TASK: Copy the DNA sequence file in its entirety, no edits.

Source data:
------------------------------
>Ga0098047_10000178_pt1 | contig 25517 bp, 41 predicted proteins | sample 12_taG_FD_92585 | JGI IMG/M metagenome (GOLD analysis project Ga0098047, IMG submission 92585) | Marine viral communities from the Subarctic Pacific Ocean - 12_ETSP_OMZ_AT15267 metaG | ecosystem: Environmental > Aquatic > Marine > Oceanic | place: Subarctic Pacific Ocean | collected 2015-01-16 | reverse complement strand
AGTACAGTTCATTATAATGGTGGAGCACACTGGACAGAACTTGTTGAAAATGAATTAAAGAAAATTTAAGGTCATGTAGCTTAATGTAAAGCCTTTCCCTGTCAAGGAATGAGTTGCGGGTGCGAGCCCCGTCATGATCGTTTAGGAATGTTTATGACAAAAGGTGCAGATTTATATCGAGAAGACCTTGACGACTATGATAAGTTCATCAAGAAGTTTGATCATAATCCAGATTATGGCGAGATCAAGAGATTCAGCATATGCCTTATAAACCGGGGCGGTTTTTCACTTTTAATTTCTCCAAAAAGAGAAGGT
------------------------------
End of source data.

>Ga0098047_10000178_pt1 | contig 25517 bp, 41 predicted proteins | sample 12_taG_FD_92585 | JGI IMG/M metagenome (GOLD analysis project Ga0098047, IMG submission 92585) | Marine viral communities from the Subarctic Pacific Ocean - 12_ETSP_OMZ_AT15267 metaG | ecosystem: Environmental > Aquatic > Marine > Oceanic | place: Subarctic Pacific Ocean | collected 2015-01-16 | reverse complement strand
AGTACAGTTCATTATAATGGTGGAGCACACTGGACAGAACTTGTTGAAAATGAATTAAAGAAAATTTAAGGTCATGTAGCTTAATGTAAAGCCTTTCCCTGTCAAGGAATGAGTTGCGGGTGCGAGCCCCGTCATGATCGTTTAGGAATGTTTATGACAAAAGGTGCAGATTTATATCGAGAAGACCTTGACGACTATGATAAGTTCATCAAGAAGTTTGATCATAATCCAGATTATGGCGAGATCAAGAGATTCAGCATATGCCTTATAAACCGGGGCGGTTTTTCACTTTTAATTTCTCCAAAAAGAGAAGGT